Kansas City – Rapture

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You know, as a food critic, I’ve never been much of a fan of “comfort foods.” A full stomach is the cheater’s way to contentment. Try being satisfied on the tongue of a nightingale served on a perfect square of bibb lettuce. But the waffles at this Waffle House outside Kansas City may be the single most delicious experience of my life.

It was the column of smoke that made me stop. Well, during the day it was a column of smoke. At night, it turned into a column of fire, but not fire like you’re thinking; a golden fire burning in a contained line right into the black sky. It’s like a spear of dawn.

I saw it first as white smoke from Highway 71 as I was driving north. For a while I thought it was an illusion that I figured I could never get any closer to. But it does have a point of origin. Judy told me while she was refilling my coffee. “It’s coming out the roof of the IHOP down the road.”

The IHOP to which she’s referring is not her chain rival. It’s the International House of Prayer. It offers 24/7 prayer rooms and ministries. It’s pretty much the modern evangelical American equivalent of a monastery for insanely uninteresting tourists. The other day, according to Judy, the light just appeared, and anyone standing in the light got sucked into the sky naked.

“So it’s the Rapture?” I asked.

“That’s what people thought,” she explained. She couldn’t talk for long. She’s one of 17 waitresses they had working the floor right then and she still had 25 tables of her own.

See, ever since the light showed up, that Waffle House has gotten very popular. By very popular, I mean the population of anywhere in sight has huddled there to debate whether or not they should go into the light.

“But, if they’re Christians, wouldn’t it already be taking them?” I asked.

“It doesn’t just take Christians.” Judy seemed to sigh after everything she said. She was exhausted for many reasons – not the least of which was having to repeat this story to every new face – but she couldn’t stop telling it.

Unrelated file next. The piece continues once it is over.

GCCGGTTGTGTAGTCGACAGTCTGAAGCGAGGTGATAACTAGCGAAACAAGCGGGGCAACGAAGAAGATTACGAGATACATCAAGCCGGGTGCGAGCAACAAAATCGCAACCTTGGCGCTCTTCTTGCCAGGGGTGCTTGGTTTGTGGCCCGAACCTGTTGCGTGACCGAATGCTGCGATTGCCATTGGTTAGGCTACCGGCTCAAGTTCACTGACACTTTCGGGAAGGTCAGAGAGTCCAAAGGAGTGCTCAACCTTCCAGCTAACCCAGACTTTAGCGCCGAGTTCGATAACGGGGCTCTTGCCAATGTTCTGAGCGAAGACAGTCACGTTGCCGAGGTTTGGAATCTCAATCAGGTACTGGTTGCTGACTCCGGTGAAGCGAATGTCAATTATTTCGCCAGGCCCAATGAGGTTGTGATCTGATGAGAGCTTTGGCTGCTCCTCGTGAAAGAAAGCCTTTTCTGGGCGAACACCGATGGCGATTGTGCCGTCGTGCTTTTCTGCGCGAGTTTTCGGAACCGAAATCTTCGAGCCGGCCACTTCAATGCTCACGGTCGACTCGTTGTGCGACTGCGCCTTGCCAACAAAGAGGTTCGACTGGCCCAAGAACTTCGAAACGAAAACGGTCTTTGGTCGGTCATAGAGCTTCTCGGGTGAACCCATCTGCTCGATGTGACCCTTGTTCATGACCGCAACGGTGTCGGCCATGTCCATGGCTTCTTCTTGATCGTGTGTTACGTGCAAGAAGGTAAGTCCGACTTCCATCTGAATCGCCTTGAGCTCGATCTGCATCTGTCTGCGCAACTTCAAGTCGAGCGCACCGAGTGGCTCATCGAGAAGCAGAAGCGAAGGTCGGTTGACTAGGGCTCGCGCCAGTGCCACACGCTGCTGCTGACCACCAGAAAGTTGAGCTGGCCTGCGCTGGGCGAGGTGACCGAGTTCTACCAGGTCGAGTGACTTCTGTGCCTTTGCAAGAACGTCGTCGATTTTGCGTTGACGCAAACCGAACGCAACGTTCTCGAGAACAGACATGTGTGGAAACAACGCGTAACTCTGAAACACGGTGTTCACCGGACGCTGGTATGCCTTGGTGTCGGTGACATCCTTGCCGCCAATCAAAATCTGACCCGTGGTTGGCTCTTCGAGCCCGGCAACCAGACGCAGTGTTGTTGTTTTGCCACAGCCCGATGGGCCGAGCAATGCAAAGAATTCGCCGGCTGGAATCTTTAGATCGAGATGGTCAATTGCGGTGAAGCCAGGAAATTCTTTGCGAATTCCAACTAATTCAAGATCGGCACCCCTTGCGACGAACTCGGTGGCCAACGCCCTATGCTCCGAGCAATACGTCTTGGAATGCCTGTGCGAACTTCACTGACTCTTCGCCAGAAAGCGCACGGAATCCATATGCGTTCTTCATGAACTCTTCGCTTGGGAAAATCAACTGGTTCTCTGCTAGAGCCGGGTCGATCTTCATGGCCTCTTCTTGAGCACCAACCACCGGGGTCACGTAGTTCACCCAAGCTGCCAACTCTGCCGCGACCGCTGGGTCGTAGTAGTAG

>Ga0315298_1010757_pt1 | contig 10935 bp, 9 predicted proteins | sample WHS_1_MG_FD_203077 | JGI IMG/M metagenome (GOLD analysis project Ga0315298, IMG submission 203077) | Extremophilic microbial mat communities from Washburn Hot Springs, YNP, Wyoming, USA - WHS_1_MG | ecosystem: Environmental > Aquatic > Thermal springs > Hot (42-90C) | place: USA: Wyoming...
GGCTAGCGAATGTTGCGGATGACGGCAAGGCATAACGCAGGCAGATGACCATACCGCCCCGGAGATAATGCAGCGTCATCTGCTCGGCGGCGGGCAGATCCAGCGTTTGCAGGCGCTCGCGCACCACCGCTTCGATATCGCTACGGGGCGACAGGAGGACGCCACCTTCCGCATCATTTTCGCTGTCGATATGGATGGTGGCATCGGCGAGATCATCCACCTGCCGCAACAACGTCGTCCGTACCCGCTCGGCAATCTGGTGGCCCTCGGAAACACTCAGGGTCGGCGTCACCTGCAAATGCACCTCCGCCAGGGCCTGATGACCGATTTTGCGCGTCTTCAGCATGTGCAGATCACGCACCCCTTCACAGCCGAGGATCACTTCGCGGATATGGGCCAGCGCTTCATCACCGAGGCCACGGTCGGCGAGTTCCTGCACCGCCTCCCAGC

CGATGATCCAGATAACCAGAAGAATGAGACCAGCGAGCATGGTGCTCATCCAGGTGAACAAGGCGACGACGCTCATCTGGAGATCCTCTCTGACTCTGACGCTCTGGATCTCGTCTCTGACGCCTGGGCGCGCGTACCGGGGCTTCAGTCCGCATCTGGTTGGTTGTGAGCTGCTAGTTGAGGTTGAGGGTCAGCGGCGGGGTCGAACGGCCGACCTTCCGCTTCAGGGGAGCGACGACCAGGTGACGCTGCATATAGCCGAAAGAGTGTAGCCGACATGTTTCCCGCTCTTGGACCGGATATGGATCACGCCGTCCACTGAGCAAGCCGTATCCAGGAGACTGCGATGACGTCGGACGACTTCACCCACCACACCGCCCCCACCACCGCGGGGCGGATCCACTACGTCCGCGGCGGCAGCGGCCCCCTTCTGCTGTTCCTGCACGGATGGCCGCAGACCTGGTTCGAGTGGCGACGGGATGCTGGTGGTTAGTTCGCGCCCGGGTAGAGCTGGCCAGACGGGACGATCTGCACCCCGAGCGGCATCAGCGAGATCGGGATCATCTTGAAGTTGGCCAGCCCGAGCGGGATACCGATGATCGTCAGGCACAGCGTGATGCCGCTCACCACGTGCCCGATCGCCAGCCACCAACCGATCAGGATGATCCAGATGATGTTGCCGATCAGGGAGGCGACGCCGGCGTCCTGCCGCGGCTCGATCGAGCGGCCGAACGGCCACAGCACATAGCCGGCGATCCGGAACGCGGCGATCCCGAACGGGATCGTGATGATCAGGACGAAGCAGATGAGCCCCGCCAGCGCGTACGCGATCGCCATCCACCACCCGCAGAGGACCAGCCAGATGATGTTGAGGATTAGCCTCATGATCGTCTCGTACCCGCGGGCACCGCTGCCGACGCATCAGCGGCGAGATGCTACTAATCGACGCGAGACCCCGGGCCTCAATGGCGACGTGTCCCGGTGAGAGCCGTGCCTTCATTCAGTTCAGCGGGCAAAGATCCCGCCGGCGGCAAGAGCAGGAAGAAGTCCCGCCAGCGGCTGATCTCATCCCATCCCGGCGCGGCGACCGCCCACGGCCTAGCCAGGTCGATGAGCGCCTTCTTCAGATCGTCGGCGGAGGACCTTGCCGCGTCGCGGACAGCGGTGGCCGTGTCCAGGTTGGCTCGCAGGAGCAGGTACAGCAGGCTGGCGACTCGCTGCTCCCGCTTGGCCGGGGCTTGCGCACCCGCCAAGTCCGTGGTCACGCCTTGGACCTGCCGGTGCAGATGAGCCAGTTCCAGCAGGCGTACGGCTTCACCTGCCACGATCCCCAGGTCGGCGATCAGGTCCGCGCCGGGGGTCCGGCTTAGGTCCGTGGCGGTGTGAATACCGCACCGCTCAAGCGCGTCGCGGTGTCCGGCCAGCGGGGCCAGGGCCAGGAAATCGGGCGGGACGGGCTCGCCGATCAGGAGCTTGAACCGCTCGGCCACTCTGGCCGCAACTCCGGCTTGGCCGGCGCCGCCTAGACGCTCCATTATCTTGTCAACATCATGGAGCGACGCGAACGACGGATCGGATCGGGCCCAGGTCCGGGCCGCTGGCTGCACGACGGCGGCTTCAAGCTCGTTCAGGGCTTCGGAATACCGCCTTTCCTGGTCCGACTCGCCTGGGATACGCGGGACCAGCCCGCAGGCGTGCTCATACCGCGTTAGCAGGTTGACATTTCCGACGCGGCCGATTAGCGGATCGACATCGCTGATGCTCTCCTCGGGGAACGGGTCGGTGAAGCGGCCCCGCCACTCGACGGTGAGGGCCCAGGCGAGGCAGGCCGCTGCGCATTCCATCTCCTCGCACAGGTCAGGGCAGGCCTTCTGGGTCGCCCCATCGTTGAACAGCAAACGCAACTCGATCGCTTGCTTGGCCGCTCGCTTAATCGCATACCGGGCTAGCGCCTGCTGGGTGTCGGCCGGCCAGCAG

“What?”

“It’s not just Christians. Herb Gutman got taken up and everyone knows he’s a Jew. And then this one guy who flat-out said he was an atheist got in the light and up he went.”

“Could it be a tractor beam from aliens?”

“One of the ministers thought of that, but he says it ain’t.”

“How does he know?”

“Because he stood in it and looked up and he said he could see God.”

“Huh,” I said and ate another waffle. When she came back I asked, “Did the minister go up?”

“No, and that’s the other thing.”

“What’s the other thing?”

“Well, that light has taken everyone – literally everyone – except that minister. And he’s a minister,” she pointed out.

“That does seem odd.”

“But a lot of people have tried since and every single one has gone up.”

I stared out at the light from my table. My table was actually well outside the restaurant with the other hundreds who don’t fit inside.

“So the crowds here are just …”

“Working up the nerve,” she said. “On the one hand, if they go and get taken, well, then what? On the other, what if they’ve got whatever that minister got? Who wants to find out that God doesn’t want them?”

I shrugged. “Are you a Christian?”

“Lord, yes,” she said. “I take my kids and everything.”

“Why haven’t you gone?”

“Oh, honey, they’ve had me working doubles everyday since that thing appeared.”

She walked back into the crowd. She eventually returned to check on me and I ordered another waffle. “Is anything else open?” I asked when she returned.

“Nothing. It’s us and then emptiness until the light.”

“How have you not run out of waffles yet?”

She cocked her hip. “Huh. You know, I hadn’t thought about that. Just haven’t, I guess. Somehow the batter canister keeps giving up batter.”

The crowd was silent as we ate. Clinking forks and slurping coffee, but no conversation above a whisper, and even that was only about condiments. Three miles north of us was the path to Heaven. People would take a bite and look over at it, see if maybe it was flickering out or getting bigger. The light just shined, and kinda hummed.

I finished my six or seven waffles and paid. I took 71 straight to 470, because I hate driving through downtown.

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